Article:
I still had one exam to go on the 11th November – French! And so, for anyone reading my end product of Nano, you will note my guilt in the form of a French character occasionally using a few French phrases! Add to that, Damian’s 13th birthday party on 12th November – with much gratitude I am blessed to say that awesome friends took care of all of that organising for me, we just had to arrive. At Damian’s party we were surprised with the bicycle and rickshaw for our Argus ride (see my blog “My Argus Experience”), and so that was another activity added to our already busy November.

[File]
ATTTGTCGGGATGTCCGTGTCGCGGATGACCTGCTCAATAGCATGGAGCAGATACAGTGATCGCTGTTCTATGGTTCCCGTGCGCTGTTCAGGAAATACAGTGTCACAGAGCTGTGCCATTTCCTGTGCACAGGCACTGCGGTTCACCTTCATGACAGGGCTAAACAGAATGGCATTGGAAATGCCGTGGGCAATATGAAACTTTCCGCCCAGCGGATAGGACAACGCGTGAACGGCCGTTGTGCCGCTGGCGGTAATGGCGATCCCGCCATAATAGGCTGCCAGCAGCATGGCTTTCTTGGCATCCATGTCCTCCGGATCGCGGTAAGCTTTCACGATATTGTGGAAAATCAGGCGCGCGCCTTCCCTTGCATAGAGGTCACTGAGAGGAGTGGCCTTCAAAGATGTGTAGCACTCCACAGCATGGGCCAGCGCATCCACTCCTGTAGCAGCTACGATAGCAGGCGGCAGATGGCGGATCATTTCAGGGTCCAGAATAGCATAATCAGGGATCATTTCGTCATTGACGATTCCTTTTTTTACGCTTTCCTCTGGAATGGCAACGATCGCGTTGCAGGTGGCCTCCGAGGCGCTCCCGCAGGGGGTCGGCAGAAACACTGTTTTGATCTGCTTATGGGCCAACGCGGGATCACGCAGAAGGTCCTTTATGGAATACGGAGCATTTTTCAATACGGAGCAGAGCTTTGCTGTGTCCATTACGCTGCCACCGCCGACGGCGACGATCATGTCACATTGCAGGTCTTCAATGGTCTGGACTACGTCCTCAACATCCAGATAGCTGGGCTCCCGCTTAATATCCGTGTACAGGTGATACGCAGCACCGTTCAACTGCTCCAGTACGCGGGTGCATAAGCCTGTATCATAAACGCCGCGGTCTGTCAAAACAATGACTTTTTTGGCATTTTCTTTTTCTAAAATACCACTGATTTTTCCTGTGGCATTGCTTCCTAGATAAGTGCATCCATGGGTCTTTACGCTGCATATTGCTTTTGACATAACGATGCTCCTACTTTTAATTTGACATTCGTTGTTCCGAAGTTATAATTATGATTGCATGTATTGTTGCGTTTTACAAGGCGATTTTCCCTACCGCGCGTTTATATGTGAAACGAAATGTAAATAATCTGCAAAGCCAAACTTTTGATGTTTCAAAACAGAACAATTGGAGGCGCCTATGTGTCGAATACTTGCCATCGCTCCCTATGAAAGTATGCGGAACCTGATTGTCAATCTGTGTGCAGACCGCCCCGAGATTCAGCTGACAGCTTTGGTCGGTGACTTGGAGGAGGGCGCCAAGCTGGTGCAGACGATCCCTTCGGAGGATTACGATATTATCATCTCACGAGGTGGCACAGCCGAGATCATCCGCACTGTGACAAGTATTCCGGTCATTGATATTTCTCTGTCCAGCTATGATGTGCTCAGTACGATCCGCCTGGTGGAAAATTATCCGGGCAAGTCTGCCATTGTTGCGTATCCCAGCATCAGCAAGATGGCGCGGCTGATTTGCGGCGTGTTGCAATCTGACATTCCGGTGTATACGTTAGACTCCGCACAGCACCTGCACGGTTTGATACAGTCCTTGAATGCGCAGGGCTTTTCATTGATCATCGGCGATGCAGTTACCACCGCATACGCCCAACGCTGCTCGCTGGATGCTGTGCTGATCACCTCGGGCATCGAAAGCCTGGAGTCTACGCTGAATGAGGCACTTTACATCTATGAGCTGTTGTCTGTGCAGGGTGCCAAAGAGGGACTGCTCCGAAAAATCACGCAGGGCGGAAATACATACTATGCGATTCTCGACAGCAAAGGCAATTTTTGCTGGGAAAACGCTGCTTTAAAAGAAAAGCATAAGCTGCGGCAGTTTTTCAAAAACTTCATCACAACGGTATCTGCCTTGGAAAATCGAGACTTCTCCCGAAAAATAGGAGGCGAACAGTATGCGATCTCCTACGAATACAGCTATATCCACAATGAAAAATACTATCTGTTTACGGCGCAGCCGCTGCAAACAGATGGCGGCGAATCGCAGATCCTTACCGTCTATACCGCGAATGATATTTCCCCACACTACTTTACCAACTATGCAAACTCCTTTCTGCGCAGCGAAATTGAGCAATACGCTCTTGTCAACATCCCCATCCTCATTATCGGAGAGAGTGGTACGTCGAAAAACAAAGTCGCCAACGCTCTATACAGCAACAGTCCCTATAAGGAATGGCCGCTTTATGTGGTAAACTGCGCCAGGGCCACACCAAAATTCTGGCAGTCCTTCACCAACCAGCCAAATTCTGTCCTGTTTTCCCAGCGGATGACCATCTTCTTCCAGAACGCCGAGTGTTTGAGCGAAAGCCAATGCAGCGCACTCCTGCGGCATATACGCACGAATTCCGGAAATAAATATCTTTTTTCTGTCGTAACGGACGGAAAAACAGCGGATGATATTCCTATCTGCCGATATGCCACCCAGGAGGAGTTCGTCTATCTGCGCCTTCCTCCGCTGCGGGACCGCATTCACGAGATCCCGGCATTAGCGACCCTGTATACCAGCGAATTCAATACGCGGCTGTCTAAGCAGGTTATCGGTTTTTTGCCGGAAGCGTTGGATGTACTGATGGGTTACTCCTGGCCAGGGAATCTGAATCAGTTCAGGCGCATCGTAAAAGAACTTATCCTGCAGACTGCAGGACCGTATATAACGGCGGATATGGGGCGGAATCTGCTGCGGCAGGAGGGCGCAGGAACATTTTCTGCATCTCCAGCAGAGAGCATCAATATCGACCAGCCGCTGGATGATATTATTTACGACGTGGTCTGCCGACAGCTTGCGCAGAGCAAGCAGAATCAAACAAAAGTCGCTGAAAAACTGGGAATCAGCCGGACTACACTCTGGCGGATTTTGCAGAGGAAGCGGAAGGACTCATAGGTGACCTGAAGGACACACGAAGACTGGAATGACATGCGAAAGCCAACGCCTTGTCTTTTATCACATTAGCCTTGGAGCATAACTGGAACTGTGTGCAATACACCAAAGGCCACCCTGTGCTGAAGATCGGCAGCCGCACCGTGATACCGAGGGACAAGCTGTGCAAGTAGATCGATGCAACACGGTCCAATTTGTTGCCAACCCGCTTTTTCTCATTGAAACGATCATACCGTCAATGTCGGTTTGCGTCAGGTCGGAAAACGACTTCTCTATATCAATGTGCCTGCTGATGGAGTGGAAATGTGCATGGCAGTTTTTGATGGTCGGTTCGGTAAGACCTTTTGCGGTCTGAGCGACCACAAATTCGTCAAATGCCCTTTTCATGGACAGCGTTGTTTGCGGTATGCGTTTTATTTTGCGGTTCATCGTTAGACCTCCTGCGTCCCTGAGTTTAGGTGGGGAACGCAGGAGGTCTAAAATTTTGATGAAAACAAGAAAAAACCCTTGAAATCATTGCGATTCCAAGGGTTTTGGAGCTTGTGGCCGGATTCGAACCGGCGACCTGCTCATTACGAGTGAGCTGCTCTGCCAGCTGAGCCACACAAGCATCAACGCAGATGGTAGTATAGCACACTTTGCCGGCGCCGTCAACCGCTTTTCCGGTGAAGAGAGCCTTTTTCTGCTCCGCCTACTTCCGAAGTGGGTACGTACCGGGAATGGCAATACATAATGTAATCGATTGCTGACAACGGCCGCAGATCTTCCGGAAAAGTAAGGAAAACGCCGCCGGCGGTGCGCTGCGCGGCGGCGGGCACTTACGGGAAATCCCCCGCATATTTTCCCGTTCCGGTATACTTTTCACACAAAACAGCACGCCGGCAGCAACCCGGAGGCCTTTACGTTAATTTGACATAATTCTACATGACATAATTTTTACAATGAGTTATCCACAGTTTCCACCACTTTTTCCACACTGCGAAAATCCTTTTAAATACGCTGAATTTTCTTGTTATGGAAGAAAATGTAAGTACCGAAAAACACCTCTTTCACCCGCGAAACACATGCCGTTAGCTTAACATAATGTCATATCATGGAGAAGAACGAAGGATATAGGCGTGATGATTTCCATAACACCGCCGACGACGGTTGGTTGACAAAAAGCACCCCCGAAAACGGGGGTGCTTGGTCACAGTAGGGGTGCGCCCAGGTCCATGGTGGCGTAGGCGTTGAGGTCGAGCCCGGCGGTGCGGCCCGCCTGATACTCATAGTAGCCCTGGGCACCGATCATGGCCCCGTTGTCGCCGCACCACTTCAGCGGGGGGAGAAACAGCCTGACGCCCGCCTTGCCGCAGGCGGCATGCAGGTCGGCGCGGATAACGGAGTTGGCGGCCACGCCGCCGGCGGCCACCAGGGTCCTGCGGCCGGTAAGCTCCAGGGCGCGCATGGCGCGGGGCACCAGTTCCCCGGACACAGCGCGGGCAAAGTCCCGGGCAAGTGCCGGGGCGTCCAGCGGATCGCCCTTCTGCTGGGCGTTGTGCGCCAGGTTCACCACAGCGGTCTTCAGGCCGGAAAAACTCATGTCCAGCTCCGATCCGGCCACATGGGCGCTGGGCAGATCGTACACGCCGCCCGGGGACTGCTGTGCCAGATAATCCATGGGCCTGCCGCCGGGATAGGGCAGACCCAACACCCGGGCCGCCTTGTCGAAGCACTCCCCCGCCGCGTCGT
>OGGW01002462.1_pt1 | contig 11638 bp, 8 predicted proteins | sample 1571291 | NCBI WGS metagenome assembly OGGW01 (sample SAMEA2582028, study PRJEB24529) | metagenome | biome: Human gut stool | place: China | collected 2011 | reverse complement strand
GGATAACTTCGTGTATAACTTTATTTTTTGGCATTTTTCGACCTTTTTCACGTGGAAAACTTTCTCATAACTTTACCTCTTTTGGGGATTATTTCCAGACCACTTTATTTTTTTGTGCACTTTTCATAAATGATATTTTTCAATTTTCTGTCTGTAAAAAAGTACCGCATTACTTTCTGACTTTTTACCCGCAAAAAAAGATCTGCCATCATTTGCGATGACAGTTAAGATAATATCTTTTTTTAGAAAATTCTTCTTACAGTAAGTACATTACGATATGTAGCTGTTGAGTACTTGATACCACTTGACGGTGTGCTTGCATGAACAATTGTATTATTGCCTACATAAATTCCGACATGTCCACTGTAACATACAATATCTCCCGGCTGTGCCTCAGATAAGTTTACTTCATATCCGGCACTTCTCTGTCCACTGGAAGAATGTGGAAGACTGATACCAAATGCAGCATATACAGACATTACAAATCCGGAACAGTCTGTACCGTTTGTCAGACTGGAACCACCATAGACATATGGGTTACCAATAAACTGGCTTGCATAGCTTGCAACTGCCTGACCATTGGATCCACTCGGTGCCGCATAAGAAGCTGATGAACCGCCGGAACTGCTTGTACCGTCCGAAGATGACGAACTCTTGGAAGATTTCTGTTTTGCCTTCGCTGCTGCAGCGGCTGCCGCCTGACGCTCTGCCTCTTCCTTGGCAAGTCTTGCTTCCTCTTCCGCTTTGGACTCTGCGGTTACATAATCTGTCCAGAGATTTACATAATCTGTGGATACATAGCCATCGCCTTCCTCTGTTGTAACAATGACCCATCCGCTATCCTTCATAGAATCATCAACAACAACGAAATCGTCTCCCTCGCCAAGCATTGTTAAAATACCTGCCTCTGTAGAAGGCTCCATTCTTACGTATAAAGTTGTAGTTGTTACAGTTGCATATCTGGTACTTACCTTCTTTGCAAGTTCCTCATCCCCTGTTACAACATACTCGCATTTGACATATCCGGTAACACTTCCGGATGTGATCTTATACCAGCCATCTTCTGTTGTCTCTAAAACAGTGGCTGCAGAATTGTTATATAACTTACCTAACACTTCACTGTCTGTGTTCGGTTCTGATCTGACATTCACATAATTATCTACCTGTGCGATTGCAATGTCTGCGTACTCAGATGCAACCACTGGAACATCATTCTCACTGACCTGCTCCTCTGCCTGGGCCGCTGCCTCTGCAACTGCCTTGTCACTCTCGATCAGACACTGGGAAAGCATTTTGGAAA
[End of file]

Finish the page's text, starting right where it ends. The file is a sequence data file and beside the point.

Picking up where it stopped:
Utter exhaustion set in and I learned so much about myself during November 2011. I’ve always had the idea about myself that ‘I lack discipline’ and that ‘I never finish things I start’. I proved both of those sentiments untrue during NaNo. The exhaustion made for good story fillers… I managed to flood my home… twice… on two consecutive days! Coincidentally… around that time, my main character managed to flood her home too! I remembered a quote about writing, I cannot remember who the author is but will update when I can trace: “How vain it is to sit down to write when you have not stood up to live.” And I can honestly say that I believe that getting out there and living life makes for good storytelling.